ISIS effects

As long as the input signal does not peak outside ±1, ISIS is lossless; it achieves perfect reconstruction for all signals. This can be verified easily from the above equations. Of course, the fun part is messing with the analyzed signal prior to resynthesis.

Pitch shifting

\(y[t]\) is thought of as a frequency signal, so our first thought might be to multiply it by a constant \(k\), as an abstract sort of “pitch shifter.” Let’s try pitch shifting a 100 Hz sine wave and increasing \(k\) from 1 to 2:

Curiously, if \(k\) is an odd integer, the ISIS pitch shifter actually produces a sine wave whose frequency is multiplied by \(k\). For all other \(k\), the effect sounds nothing like a standard pitch shifter, and more like a really weird distortion unit.

In general, if the input signal is periodic, the output signal of a pitch shifter will roughly retain that periodicity. It may be interesting as a guitar pedal.

Values of \(k\) extremely close to 1 such as 1.001 seem to produce rapid amplitude modulation effects. I tried applying ISIS pitch shifting to complex polyphonic signals, but pitch shifting turned them into a wall of noise!

Frequency shifting

Frequency shifting is accomplished by adding an offset to \(y[t]\). Note that adding 1 does nothing due to the frac function. Here’s a 100 Hz sine wave with an offset gradually increasing from 1 to 2:


The effect of lowpass filtering \(y\) is hard to describe. Here’s a 100 Hz sine wave with a lowpass on the frequency signal opening from 100 Hz to 16000 Hz:

The lowpass seems to have the opposite effect one might expect. Lower cutoffs produce more high-end fizz, and higher cutoffs are more muted. Go figure.

The frequency signal has a range of 0 to 1, so when highpass filtering \(y\), it makes the most sense to first subtract 0.5 from the signal, perform the highpass, then add 0.5 back in. Here’s a 100 Hz sine wave with a highpass sweeping from 1 Hz to 16000 Hz:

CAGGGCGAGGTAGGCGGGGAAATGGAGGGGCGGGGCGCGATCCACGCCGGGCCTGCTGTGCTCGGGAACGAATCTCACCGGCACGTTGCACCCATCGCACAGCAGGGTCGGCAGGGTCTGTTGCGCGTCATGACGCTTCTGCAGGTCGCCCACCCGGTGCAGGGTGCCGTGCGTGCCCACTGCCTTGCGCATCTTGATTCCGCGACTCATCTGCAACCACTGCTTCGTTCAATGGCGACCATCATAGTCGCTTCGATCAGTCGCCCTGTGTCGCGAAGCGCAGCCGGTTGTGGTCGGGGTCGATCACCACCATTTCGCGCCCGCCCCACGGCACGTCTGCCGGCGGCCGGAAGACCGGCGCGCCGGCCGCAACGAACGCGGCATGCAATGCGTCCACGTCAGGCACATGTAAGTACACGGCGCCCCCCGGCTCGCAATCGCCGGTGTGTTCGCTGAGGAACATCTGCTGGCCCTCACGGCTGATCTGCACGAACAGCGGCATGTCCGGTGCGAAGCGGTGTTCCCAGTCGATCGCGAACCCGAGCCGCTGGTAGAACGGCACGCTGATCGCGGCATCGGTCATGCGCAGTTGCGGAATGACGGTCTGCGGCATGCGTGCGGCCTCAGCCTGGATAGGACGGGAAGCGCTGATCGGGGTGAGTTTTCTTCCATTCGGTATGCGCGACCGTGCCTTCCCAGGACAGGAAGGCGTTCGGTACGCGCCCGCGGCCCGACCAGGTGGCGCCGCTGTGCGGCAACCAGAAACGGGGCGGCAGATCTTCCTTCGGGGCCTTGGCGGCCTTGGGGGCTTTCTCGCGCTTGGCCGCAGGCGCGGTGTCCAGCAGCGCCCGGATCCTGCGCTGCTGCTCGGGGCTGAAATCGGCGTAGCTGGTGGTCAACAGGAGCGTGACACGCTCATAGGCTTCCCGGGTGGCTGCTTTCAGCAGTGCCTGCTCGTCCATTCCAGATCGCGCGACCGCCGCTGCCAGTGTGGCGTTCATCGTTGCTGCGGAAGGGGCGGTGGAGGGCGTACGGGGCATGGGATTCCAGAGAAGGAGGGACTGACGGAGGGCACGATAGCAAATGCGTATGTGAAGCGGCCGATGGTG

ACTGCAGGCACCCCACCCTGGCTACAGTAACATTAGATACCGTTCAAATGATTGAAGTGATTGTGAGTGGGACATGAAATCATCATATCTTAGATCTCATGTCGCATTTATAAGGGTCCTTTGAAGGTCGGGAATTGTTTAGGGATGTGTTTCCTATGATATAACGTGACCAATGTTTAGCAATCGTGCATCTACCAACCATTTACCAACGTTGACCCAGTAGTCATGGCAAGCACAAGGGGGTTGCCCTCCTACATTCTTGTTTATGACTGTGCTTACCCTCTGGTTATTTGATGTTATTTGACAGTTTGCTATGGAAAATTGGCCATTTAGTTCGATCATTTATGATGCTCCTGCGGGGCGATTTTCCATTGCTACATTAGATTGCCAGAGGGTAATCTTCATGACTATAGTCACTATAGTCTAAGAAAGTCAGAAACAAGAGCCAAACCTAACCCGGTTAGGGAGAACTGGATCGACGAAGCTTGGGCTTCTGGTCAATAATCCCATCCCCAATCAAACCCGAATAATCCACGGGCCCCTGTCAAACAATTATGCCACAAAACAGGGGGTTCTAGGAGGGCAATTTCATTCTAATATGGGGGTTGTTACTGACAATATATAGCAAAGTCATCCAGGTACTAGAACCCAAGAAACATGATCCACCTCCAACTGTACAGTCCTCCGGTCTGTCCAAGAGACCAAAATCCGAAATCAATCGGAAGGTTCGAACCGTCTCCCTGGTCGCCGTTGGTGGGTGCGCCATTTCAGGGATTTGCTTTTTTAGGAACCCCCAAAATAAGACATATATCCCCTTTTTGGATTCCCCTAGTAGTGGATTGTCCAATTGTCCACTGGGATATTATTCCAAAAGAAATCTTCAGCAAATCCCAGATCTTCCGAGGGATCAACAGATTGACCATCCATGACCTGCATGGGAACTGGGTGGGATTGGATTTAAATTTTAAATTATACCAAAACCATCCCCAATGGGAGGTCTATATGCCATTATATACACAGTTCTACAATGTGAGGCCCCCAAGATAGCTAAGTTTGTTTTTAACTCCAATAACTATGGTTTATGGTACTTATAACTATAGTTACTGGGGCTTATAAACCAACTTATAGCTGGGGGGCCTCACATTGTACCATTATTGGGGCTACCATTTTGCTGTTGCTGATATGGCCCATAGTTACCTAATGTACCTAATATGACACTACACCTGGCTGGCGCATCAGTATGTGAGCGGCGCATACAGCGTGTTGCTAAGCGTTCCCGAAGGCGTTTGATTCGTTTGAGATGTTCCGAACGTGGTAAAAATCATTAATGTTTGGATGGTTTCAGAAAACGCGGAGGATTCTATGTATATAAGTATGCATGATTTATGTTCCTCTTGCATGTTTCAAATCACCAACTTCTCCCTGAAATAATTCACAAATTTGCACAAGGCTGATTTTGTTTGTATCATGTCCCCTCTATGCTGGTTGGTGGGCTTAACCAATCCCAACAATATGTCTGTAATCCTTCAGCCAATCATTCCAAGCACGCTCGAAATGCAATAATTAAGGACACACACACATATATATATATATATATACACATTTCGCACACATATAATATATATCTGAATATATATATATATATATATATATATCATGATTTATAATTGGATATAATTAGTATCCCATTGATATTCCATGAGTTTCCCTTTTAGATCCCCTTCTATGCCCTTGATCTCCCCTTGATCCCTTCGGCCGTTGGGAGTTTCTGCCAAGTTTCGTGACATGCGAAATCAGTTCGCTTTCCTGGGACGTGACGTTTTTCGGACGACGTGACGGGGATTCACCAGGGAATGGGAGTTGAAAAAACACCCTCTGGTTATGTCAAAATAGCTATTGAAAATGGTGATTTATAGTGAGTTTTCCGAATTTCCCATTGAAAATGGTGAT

There are two ways to do FM here. Linear FM adds an oscillator to the frequency signal, while exponential FM multiplies by one. Below are 100 Hz sine waves with randomly modulated linear and exponential FM, respectively:

ISIS as a filter

Although presented as an analysis/resynthesis technique, ISIS is really a chain of stateless nonlinearities and standard linear filters. (As they say, everything is a filter.) In particular, the chain is:

arcsine nonlinearity → differentiator → wrap nonlinearity → [arbitrary processing] → integrator → sine nonlinearity

The arcsine and sine nonlinearities cancel each other out, as do the differentiator and integrator. The wrap nonlinearity is the odd one out, as it doesn’t have a corresponding inverse operation. If the analyzed signal is passed through unharmed, the wrap does nothing due to the periodicity of the sine function, but if the analyzed signal is modified, the wrap has a pretty big impact on the sound. It is possible to run ISIS without the wrap nonlinearity, but the effects above are a lot less interesting by comparison.

We can try to gain a better understanding of ISIS by imagining what happens with small signals close to 0. The arcsine becomes linear, the differentiator cuts dc and low frequencies with a +6 dB/octave slope, and the wrap nonlinearity effectively inverts, amplifies, and clips the signal into a 1-bit pulse wave. The integrator boosts the lows again with a -6 dB/octave slope, turning the pulse wave into a triangle wave. Finally, the sine nonlinearity acts as a wavefolder.

With this view in terms of traditional filters in mind, some of the transformations described above begin to make more intuitive sense. Multiplication of the frequency signal corresponds to driving the wavefolder harder. Addition by a constant turns into a ramp when integrated, so it’s identical to adding a saw wave to the signal prior to wavefolding. Linear FM is simply adding a signal in prior to the nonlinearity, and exponential FM is effectively amplitude modulation. I don’t have a good analysis for the effects of EQ filters, however.